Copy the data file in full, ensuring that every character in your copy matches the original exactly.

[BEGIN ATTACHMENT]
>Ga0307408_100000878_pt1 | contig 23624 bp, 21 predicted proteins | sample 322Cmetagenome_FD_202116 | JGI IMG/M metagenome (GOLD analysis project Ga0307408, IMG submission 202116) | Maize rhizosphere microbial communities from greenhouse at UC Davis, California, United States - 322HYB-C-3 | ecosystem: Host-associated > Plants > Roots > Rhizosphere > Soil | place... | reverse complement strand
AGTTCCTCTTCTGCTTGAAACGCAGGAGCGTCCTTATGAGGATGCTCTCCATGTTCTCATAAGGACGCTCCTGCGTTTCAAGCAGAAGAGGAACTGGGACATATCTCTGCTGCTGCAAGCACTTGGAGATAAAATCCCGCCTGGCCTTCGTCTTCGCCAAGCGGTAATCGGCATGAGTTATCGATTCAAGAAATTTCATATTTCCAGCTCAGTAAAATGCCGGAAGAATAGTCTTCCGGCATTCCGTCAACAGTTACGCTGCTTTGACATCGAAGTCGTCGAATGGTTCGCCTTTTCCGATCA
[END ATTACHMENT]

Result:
>Ga0307408_100000878_pt1 | contig 23624 bp, 21 predicted proteins | sample 322Cmetagenome_FD_202116 | JGI IMG/M metagenome (GOLD analysis project Ga0307408, IMG submission 202116) | Maize rhizosphere microbial communities from greenhouse at UC Davis, California, United States - 322HYB-C-3 | ecosystem: Host-associated > Plants > Roots > Rhizosphere > Soil | place... | reverse complement strand
AGTTCCTCTTCTGCTTGAAACGCAGGAGCGTCCTTATGAGGATGCTCTCCATGTTCTCATAAGGACGCTCCTGCGTTTCAAGCAGAAGAGGAACTGGGACATATCTCTGCTGCTGCAAGCACTTGGAGATAAAATCCCGCCTGGCCTTCGTCTTCGCCAAGCGGTAATCGGCATGAGTTATCGATTCAAGAAATTTCATATTTCCAGCTCAGTAAAATGCCGGAAGAATAGTCTTCCGGCATTCCGTCAACAGTTACGCTGCTTTGACATCGAAGTCGTCGAATGGTTCGCCTTTTCCGATCA